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Google Launches Chromebox for Meetings
Google Launches Chromebox for Meetings
By Barry Levine / CRM Daily Like this on Facebook Tweet this Link thison Linkedin Link this on Google Plus
PUBLISHED:
FEBRUARY
07
2014



Chromeboxes are popping up all over. Following the release earlier this week of a desktop Chrome OS-based Chromebox from Asus, HP has announced its first Chrome OS model and now, Google is launching a packaged Chromebox designed for business meetings.

Google’s offering could point this growing platform in a new direction -- video conferencing. The new solution is called the Chromebox for meetings, and starts at the relatively expensive -- for a Chromebox -- price of $999, although that includes a $250 first-year fee for management and support.

This model is designed to showcase Google+ Hangouts, which offers video conferencing, and Google Apps. It is built around an Intel Core i7 processor, and features a high-definition camera with a Zeiss autofocus lens, a combined dual omni-directional microphone and speaker unit with a noise filter, and a remote control with a full QWERTY keyboard. The tech giant said that users can set up a video conference room in minutes, and can manage all meeting rooms from a Web-based management console. A screen display is not included.

Asus, HP, Dell

Setting up, Google said, requires a single click on the remote control, which immediately places the user in the virtual meeting room. A laptop screen can be shared wirelessly with the conferencing participants, and the system provides integration with Google Apps for inviting others and adding rooms right from Google Calendar.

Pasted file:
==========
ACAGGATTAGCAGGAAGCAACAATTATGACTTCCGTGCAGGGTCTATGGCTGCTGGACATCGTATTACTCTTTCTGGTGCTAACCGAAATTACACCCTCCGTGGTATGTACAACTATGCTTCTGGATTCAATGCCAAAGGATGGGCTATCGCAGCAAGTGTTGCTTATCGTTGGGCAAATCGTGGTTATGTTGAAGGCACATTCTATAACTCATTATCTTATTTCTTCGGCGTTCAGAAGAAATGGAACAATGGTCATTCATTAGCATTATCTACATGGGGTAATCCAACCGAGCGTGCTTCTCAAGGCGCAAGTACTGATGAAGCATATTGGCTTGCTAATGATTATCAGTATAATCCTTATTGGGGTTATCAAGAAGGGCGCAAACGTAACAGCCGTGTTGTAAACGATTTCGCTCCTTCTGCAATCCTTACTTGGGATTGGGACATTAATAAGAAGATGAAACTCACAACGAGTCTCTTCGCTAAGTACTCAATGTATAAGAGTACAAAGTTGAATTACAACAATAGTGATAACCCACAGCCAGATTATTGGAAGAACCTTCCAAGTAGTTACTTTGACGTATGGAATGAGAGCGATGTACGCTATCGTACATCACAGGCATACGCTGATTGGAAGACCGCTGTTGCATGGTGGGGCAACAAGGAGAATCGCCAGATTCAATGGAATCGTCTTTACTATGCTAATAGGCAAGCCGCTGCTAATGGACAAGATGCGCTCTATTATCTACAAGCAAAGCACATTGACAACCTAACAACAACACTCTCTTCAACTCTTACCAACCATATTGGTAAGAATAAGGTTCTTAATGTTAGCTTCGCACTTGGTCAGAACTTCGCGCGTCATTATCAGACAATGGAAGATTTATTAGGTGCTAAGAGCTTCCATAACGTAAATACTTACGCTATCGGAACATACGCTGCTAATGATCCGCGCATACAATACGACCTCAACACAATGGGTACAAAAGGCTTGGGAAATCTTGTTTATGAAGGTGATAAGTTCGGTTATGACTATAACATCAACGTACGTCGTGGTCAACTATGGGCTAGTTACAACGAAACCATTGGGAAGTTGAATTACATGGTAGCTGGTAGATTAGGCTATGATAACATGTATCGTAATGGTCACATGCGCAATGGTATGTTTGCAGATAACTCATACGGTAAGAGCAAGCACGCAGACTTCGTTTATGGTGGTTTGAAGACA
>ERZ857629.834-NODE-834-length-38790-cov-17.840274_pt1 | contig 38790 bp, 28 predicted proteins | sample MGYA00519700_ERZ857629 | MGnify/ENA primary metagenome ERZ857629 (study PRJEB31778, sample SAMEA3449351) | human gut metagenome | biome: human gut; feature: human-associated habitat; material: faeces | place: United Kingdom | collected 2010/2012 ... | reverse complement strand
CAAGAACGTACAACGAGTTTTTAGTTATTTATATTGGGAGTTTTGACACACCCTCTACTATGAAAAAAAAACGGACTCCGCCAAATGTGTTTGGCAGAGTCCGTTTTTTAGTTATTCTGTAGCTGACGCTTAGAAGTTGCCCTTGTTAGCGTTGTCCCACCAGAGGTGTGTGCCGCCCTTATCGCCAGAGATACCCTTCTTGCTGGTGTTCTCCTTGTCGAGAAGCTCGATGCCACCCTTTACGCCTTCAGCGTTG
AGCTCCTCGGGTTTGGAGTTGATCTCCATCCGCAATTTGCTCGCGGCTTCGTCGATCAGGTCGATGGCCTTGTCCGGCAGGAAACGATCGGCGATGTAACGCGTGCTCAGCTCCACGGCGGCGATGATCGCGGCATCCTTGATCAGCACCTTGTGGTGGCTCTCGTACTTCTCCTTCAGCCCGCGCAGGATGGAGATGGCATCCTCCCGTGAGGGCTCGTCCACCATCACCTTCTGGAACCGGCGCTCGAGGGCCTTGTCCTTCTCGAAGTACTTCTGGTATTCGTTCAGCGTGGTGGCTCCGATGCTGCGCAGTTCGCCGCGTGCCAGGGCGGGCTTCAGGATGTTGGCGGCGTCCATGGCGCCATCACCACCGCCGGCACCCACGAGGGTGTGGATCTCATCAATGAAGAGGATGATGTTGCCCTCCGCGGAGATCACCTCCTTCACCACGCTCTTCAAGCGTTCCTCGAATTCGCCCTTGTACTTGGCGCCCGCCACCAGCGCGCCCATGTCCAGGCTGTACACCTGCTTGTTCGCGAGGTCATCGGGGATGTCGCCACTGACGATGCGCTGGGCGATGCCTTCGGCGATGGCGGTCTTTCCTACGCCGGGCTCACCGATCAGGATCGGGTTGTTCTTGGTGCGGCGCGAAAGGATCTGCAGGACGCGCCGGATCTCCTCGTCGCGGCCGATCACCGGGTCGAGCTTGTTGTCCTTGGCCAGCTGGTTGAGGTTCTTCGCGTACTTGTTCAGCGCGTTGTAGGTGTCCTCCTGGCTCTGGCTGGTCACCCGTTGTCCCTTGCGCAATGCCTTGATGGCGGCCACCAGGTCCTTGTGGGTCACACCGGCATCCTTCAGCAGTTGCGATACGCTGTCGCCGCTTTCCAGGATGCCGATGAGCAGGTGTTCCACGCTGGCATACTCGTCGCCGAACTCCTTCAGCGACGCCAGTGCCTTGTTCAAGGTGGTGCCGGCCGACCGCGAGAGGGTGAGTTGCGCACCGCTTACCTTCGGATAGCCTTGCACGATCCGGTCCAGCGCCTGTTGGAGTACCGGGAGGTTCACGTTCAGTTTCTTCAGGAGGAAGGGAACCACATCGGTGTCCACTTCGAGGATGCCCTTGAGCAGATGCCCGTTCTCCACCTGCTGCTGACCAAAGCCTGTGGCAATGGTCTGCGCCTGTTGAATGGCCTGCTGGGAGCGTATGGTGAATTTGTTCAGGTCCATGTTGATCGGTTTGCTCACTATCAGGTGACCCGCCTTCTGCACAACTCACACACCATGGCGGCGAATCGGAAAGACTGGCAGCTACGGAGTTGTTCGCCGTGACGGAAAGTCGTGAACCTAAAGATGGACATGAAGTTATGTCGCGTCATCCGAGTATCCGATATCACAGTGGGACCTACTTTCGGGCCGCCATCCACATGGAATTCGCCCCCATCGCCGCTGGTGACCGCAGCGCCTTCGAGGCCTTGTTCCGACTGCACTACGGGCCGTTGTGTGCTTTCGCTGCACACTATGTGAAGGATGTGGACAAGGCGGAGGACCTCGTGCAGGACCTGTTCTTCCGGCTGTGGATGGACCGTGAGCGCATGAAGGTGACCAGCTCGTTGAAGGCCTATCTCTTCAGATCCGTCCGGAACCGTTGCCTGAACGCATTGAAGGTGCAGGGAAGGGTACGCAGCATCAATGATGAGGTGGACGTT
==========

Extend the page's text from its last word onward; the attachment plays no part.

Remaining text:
A video meeting room can take up to 15 video feeds from the participants’ computers or mobile devices, as long as they have Gmail accounts. There’s also integration with traditional video conferencing systems using a tool from a company called Vidyo, or phone-only participants can join through UberConference.

Google’s Chromebox for meetings uses the Asus Chromebox launched earlier this week, and Chromeboxes from HP or Dell will soon be available in the packaged solution. By itself, the Asus Chromebox is $179.

Browser-Based Chat

In addition to being used for meetings in Google’s setup, the new HP Chromebox is also being touted as a way to turn any PC into a Chrome OS, Net-based cloud computer. Available in the spring, HP’s first Chrome OS device is 5 inches wide, uses a fourth-generation Intel Core i7 processor, has a DisplayPort and HDMI port for dual monitors and can be wall-mounted with a built-in VESA mount. The model sounds comparable to the Asus model but pricing and other details have not yet been released.

Ross Rubin, Principal Analyst with industry research firm Reticle Research, pointed out that “historically, we’ve seen a lot of desktops displayed for stationary workers who have simple tasks, like e-mail or productivity.” As long as the workers are not too dependent on Microsoft Office, he added, “many needs are likely to be served by Chromeboxes.”

But a key weak spot for Chromeboxes, Rubin noted, has been video chat “because you generally have needed native apps,” which do not exist in the browser-based Chrome OS environment. With Google Hangouts, though, browser-based video conferencing becomes a feasible use of a Net-based computer.

Read more on: Google, Chromebox, Chrome OS, HP, Asus, PC
Tell Us What You Think
Comment:

Name:

ericjmail:

Posted: 2014-02-09 @ 8:58am PT
Had hoped the G-wizards would have improved the big roomful of tiny people effect with some new features such as auto follow/track/pan&zoom to current speaker ... Or mini robotic camera to follow speaker role around the room

jnffarrell1:

Posted: 2014-02-08 @ 2:40pm PT
Chromebox is a way to salvage all that video routing from the dustbin of history, or at least long enough to write it off.

Sure, if you want to conduct a "Here's how its going to be", Tell em what you'll Tell 'em, Tell em, Tell 'em what you Told 'em meeting, lack of good video or any way to read flinches among the 'participant makes no nevermind. However, if collaborating with and proselytising some really bright, but poor collaborators is the goal, then forcing them aboard a Titanic and closed conferencing system is counter productive.

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